the last few decades have belonged to a certain kind of person with a certain kind of mind — computer programmers who could crank code, lawyers who could craft contracts, MBAs who could crunch numbers. but the keys to the kingdom are changing hands. the future belongs to a very different kind of person with a very different kind of mind — creators and empathizers, pattern recognizers, and meaning makers. these people — artists, inventors, designers, storytellers, caregivers, consolers, big picture thinkers — will now reap society’s richest rewards and share its greatest joys.
(daniel pink, in his introduction to “A Whole New Mind“)
so, back in the day (like, august), i had a wearying blog-fisticuffs with brett kunkle, of the stand to reason blog. (if you care to be a voyeur — which is what blog are all about, right? — here’s the play-by-play: 1, 2, 3, 4, 5). in the midst of this, i offered have brett come down to san diego and hang out, sit in my hot tub, get to know my family. it was — in a sense –a rhetorical offer; but brett called me on it (fair enough!). and, today, we are having a long lunch. nope, the hot tub meeting (which got bantered around a couple corners of the blog world rather humorously — see here and here as examples) never materialized. but props to brett for making the drive down. and i will say, our email conversations have been very warm and friendly.
however, seeing my appointment with brett on my calendar has had me thinking a bit about apologetics (btw, how and when did talbot seminary become the new center of world for apologetics? what happened to dts? interesting shift.). and when i have some subject lingering in the corners of my mind like that, i tend to see connections to other discussions, readings and topics. like this daniel pink book i’m reading right now, called ‘a whole new mind’ (linked above).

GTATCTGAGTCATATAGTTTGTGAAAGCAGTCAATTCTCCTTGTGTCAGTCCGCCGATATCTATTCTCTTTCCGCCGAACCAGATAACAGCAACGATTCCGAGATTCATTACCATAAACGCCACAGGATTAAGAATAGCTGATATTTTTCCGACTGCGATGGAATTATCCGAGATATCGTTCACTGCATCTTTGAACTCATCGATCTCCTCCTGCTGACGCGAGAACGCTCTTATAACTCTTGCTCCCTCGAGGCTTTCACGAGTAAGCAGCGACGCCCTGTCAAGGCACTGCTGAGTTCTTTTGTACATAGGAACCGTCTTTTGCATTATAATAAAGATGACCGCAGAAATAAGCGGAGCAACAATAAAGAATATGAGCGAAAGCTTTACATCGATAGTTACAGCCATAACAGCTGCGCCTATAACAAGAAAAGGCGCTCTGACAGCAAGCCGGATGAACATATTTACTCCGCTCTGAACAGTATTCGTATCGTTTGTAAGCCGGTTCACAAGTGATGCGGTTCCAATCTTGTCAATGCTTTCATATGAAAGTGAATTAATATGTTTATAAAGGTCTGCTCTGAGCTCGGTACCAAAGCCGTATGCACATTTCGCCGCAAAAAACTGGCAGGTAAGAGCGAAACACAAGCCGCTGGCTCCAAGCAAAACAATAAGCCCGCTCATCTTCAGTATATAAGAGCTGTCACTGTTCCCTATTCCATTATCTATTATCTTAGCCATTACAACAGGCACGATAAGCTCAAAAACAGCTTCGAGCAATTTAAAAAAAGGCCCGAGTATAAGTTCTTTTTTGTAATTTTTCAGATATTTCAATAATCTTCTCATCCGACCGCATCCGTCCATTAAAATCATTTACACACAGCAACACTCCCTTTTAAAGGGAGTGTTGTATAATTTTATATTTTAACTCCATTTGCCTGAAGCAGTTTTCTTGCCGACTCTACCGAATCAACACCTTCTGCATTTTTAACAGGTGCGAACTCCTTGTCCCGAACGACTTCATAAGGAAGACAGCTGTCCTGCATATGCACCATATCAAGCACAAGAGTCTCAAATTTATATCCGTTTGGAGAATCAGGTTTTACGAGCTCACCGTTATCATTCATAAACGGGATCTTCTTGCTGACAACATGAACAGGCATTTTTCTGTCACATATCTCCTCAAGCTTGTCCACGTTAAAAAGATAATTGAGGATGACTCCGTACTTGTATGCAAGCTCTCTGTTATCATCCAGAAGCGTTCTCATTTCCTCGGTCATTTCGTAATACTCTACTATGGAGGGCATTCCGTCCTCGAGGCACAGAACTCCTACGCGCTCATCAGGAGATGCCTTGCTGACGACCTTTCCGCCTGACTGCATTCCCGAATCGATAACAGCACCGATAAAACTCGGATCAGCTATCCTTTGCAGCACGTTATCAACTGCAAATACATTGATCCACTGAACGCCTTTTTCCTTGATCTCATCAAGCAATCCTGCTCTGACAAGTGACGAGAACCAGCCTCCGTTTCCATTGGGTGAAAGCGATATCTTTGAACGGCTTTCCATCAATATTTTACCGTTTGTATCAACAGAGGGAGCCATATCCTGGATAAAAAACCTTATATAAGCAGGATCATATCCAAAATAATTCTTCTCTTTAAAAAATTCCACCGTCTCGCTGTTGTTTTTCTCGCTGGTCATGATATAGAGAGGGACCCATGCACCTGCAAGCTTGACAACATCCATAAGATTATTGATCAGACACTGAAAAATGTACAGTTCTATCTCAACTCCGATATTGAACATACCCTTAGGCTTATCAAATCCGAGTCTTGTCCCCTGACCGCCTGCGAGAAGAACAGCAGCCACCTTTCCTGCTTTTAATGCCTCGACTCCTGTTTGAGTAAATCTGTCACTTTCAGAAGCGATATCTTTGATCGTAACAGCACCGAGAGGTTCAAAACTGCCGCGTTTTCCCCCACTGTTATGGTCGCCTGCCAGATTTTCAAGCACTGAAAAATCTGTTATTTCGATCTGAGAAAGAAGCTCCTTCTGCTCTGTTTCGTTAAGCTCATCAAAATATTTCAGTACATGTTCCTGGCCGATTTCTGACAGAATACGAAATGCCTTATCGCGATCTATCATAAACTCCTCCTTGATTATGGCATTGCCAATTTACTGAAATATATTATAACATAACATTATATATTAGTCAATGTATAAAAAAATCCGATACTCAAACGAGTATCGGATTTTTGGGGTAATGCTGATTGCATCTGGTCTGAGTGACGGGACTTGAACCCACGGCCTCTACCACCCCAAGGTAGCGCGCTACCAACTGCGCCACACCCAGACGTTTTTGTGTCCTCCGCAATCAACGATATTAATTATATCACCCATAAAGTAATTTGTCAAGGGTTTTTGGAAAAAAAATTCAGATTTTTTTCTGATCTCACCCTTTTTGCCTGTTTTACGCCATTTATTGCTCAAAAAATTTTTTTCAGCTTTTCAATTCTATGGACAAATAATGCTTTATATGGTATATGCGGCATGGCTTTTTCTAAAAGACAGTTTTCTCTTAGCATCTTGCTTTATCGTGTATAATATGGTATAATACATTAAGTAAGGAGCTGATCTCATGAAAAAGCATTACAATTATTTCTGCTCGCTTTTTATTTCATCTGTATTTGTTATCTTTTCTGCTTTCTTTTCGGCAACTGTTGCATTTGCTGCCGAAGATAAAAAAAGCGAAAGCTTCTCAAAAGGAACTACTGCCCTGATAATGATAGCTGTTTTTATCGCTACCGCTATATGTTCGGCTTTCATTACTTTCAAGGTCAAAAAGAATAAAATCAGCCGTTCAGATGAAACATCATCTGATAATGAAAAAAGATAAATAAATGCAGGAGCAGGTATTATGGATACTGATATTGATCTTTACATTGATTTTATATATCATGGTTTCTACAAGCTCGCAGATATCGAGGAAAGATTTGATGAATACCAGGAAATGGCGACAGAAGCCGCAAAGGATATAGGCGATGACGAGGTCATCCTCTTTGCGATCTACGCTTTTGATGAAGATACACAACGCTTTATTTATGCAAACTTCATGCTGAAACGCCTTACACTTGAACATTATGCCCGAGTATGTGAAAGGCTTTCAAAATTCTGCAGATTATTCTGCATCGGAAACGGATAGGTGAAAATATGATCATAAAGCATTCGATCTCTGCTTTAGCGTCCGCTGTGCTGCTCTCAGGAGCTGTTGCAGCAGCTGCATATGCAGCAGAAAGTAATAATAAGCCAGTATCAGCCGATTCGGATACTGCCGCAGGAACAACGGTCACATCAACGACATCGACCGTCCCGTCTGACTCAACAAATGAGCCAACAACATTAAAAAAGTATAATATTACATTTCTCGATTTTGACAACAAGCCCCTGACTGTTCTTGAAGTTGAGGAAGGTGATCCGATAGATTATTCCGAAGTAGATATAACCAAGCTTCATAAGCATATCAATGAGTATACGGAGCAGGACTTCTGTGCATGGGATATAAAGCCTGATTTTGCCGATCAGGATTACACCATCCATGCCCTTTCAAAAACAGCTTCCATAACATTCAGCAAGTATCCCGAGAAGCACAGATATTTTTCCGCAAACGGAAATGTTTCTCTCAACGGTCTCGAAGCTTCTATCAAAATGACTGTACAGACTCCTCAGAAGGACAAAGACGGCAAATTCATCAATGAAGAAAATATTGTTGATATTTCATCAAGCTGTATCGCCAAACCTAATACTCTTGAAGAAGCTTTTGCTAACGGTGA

“the most striking feature of contemporary culture is the unslaked craving for transcendence.”
(columbia university’s andrew delbanco, quoted in ‘a whole new mind’)
and this one is really connected to a discussion about apologetics, i think:
“humans are not ideally set up to understand logic; they are ideally set up to understand stories.”
(roger c. schank, cognitive scientist, quoted in ‘a whole new mind’)
one more, for now:
stories have the felicitous capacity of capturing exactly those elements that formal decision methods leave out. logic tries to generalize, to strip the decision making from the specific context, to remove it from the subjective emotions. stories capture the context, capture the emotions…. stories are important cognitive events, for they encapsulate, into one compact package, information, knowledge, context, and emotion.
(don norman, from his book ‘things that make us smart’, quoted in ‘a whole new mind’)
so, here’s my thinking today. apologetics, as it’s been popularized in the last few decades, is in no way a bad thing. if i’ve ever implied that, i apologetically repent (get it?). without going into a long subjective rif’ on where the world of christian apologetics is headed for disappointment, let me put a more positive, constructive spin on this: i believe apologetics needs a make-over. like dan kimball said, it’s important to understand why you believe what you believe, and why that why isn’t purely whimsical. however, it’s been my experience, and really the thrust of my suggestions back during the august blog-wars, that most of apologetics (as we know it) is about logic and ‘legal defenses’. we need an apologetic that is about transcendance, about story, about design. i suppose that’s why i SO LOVED brian mclaren’s second book in the ‘new kind of christian’ trilogy: the story we find ourselves in. it really is a narrative apologetic. i suppose this is why i love talking to teenagers about understanding their calling to be part of god’s unfolding story.
i’d love to see the ‘conversion’ of a few hard-core apologetics types — who really do know their stuff; then see them write a book or two or seventeen that would help the people daniel pink is talking about in ‘a whole new mind’ — that would speak to a nation shifting to right-brain value drivers.